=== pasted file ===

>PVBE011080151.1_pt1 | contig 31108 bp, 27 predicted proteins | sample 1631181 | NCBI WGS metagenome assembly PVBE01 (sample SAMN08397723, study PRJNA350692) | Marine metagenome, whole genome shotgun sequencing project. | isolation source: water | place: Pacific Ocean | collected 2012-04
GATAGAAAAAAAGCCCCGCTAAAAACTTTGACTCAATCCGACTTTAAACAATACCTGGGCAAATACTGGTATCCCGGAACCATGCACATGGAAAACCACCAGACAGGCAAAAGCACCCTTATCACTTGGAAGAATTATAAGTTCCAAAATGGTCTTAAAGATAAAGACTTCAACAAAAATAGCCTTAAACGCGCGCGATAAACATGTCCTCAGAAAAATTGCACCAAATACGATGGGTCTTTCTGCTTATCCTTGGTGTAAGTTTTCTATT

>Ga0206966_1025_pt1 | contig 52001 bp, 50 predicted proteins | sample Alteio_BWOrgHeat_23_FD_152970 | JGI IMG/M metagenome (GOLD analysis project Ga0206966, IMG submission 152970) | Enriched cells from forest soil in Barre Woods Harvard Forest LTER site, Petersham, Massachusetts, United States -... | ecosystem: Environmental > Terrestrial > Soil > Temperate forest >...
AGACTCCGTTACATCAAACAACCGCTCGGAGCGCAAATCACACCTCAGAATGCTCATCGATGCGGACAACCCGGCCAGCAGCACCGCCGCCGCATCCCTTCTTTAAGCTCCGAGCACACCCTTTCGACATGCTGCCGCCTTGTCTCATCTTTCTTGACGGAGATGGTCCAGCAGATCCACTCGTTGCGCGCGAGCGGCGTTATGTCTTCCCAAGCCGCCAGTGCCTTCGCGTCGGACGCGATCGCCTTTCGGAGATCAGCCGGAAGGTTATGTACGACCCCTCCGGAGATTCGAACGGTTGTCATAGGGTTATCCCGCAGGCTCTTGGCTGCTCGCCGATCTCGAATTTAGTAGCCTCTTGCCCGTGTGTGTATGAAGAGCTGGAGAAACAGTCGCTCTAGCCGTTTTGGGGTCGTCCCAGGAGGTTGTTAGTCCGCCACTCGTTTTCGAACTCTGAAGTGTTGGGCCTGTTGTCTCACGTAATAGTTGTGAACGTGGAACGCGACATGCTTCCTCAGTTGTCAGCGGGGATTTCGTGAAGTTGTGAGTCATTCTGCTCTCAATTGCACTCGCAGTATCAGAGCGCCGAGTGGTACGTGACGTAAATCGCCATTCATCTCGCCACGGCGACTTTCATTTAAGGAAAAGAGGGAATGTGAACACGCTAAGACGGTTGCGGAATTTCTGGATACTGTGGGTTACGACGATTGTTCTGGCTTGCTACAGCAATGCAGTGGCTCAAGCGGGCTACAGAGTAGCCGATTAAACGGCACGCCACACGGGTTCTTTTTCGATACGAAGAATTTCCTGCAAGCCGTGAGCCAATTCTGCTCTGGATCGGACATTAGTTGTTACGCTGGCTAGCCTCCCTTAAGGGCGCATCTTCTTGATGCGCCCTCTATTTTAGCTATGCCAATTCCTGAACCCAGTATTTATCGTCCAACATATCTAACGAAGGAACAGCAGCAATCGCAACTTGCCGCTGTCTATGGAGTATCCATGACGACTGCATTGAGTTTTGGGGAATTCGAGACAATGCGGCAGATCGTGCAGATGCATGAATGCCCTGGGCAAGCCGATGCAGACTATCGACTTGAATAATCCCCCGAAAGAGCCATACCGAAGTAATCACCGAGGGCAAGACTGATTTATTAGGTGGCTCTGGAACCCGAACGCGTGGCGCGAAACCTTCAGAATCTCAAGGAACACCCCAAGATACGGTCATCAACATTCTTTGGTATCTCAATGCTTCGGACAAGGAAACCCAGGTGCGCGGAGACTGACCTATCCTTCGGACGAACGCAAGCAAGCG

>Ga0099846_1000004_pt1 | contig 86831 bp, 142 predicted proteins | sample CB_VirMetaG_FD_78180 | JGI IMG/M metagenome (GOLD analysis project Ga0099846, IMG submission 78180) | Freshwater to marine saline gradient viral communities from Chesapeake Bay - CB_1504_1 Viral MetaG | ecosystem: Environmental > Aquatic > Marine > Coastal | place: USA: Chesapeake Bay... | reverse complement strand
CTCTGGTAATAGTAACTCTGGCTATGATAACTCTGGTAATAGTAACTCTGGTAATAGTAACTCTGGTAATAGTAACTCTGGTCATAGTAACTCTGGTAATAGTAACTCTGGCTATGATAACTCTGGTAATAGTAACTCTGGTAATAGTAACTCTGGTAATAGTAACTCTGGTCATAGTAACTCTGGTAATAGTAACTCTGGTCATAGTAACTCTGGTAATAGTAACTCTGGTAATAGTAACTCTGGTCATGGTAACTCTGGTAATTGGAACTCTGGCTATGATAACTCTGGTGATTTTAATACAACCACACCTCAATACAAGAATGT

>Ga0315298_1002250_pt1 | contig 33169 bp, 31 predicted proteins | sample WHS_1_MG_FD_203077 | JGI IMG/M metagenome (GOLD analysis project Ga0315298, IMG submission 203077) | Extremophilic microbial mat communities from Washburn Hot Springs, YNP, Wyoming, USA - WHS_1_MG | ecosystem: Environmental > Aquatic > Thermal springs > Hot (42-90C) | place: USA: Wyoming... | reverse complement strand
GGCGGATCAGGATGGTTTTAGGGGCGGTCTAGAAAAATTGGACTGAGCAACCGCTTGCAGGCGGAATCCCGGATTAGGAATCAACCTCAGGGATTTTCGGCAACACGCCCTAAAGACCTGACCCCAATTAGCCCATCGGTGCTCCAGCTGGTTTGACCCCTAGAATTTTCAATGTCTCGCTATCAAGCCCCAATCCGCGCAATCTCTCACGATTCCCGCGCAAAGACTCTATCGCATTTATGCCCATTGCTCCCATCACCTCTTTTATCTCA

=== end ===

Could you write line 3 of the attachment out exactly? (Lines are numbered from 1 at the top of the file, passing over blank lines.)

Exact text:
>Ga0206966_1025_pt1 | contig 52001 bp, 50 predicted proteins | sample Alteio_BWOrgHeat_23_FD_152970 | JGI IMG/M metagenome (GOLD analysis project Ga0206966, IMG submission 152970) | Enriched cells from forest soil in Barre Woods Harvard Forest LTER site, Petersham, Massachusetts, United States -... | ecosystem: Environmental > Terrestrial > Soil > Temperate forest >...